Last month, it landed a deal with Bill Simmons, the popular sports blogger and TV personality who became a highly sought-after commodity for media outlets after he was fired from ESPN in May. Simmons, who launched ESPN’s Grantland website and was instrumental in the hit “30 for 30” series of sports documentaries, brings with him a huge fan following and the hopes that he will help revive HBO’s sports content. And now it was being sold, not just to commercial television, but to hypercommercial television, a gold-plated premium channel that requires either cable or broadband and then a subscription fee on top of that. Partnerships like those, combined with HBO’s established stable of prestige dramas, comedies, and documentary projects, make it something the Netflixes and Hulus of the world should take seriously. Of all the lessons Sesame Street can teach children who don’t come from privilege, the notion that they’ll be subject to a lifetime of injustice because of income inequality shouldn’t be one of them.

Like most controversies in children’s television, this one is really about the parents, about our ideals for childhood and how we fall short of them, about our anxiety in preparing our kids for the world. It’s parents who see this change and know that their children are being introduced, before they can even read, to a world that is tiered, tracked and sold on an a la carte basis. That might be an indication of tentativeness about the relationship between kids’ shows and advertising, says Seth Shafer, an analyst with the research group. Skepticism about advertising has also contributed to the rise of niche subscription services for kids, such as the Sesame Go website that offers a library of videos and games with Sesame Street characters for $4 per month. Shafer sees these services as having two things going for them: Parents are willing to pay to keep their kids happy, and once a kid is hooked on a show, mom or dad will likely do what it takes to keep the episodes streaming. “If my two-and-a-half-year-old [were] deprived of Curious George, my life would be such living hell,” he says.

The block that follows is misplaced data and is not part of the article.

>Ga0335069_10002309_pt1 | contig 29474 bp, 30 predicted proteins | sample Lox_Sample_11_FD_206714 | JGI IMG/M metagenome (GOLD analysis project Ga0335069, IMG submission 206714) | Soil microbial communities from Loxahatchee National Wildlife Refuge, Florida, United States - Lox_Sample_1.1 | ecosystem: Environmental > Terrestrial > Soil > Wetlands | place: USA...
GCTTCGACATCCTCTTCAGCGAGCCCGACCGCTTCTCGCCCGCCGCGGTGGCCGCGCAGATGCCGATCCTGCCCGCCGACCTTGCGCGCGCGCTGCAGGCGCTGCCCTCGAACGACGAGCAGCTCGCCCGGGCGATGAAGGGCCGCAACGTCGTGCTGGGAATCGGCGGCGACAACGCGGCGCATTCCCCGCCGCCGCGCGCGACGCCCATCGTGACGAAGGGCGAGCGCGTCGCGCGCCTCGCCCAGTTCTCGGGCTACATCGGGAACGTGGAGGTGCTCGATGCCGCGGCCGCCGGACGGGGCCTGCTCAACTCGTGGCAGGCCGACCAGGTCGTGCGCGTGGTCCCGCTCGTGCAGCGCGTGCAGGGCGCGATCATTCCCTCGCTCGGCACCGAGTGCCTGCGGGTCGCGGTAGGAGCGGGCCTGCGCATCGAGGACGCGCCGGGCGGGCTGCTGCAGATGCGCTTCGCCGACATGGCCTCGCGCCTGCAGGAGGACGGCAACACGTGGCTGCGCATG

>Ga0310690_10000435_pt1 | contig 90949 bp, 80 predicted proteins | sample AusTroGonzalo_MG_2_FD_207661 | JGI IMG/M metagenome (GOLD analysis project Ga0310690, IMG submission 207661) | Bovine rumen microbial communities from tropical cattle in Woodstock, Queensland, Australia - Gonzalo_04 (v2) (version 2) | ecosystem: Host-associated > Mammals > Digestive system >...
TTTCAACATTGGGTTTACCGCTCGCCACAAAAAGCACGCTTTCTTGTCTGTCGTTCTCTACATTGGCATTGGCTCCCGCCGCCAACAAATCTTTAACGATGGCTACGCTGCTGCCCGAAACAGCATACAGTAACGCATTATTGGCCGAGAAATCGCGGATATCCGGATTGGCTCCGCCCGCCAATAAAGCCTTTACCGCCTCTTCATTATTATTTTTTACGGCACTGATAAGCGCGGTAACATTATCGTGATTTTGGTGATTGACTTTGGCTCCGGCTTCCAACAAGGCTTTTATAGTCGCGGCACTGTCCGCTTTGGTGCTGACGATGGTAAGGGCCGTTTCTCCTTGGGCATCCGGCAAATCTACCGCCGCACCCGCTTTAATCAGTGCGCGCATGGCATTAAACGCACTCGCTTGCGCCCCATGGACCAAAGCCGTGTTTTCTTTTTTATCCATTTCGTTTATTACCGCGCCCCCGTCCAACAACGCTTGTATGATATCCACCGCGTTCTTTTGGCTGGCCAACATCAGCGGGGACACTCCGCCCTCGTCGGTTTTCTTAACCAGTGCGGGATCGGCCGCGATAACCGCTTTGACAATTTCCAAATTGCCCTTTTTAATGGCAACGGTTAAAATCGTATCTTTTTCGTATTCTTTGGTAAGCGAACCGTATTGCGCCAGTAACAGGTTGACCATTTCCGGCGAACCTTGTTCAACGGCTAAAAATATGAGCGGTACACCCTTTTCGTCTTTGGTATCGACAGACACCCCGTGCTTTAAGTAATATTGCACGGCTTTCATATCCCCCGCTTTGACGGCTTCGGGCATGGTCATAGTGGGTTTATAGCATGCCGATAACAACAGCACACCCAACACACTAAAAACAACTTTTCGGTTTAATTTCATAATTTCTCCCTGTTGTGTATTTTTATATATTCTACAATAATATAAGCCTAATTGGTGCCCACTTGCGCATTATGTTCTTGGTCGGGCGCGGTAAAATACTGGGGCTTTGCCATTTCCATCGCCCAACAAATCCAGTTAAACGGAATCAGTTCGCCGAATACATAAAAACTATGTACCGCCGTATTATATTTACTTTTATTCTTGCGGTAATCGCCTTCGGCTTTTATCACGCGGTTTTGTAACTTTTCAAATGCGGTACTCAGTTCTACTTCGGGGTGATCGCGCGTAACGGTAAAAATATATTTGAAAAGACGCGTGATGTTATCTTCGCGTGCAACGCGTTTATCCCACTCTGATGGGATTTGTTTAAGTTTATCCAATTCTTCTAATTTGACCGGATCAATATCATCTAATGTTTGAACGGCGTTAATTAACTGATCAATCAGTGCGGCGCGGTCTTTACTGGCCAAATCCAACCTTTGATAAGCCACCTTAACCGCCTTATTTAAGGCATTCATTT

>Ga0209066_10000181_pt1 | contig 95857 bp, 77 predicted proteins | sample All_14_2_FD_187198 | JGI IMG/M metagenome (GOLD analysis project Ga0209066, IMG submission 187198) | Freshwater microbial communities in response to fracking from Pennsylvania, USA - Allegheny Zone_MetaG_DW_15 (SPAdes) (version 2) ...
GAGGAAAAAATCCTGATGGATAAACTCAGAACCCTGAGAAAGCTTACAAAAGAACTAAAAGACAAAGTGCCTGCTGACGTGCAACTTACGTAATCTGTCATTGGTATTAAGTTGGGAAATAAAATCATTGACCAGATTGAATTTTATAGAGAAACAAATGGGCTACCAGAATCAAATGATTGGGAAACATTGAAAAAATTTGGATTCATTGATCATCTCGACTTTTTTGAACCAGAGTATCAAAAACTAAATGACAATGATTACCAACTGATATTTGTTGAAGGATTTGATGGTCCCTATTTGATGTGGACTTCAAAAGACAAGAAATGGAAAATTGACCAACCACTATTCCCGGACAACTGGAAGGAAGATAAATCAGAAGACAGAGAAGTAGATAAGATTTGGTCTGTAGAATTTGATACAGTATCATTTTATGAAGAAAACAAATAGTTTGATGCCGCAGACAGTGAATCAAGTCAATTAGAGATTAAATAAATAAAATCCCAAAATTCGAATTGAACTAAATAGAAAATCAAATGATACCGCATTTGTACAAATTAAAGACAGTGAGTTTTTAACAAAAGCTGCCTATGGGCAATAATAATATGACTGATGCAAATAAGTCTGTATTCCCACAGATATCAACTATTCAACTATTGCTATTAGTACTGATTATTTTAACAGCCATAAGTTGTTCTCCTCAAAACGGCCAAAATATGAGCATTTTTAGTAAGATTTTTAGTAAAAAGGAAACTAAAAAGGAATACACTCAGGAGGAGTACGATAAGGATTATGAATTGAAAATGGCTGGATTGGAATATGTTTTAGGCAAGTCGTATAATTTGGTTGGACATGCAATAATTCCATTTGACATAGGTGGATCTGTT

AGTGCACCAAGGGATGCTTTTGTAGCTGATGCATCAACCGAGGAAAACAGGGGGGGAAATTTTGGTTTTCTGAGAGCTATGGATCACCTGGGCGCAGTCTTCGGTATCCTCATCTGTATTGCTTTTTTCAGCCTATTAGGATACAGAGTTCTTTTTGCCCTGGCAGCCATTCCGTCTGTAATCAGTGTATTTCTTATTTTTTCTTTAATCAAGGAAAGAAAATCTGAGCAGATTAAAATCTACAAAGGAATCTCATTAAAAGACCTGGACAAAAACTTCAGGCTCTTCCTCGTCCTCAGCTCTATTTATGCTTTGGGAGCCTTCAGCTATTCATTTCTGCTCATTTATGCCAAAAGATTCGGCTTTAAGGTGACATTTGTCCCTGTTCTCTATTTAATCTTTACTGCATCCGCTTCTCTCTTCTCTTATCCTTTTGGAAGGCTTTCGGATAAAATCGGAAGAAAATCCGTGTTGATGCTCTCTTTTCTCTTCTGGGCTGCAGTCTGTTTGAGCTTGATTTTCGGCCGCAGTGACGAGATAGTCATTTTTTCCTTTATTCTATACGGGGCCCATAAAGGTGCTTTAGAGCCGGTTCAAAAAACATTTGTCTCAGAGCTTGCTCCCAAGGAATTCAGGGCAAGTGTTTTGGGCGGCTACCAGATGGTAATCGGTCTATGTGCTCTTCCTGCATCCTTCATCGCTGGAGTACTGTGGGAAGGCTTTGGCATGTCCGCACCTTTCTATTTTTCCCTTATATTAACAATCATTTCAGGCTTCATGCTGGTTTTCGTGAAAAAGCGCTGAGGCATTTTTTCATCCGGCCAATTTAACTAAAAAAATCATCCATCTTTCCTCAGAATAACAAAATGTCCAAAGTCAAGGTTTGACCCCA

It’s one more replacement of a public trust with a public-private arrangement, like a luxury developer given rights and tax breaks to build condos, in exchange for a certain percentage of affordable housing. It’s about knowing that this is just the first of many inflection points where your child will get a benefit if you have the money, and if not, not: quality daycare, a house in a good school district, tutoring, test prep.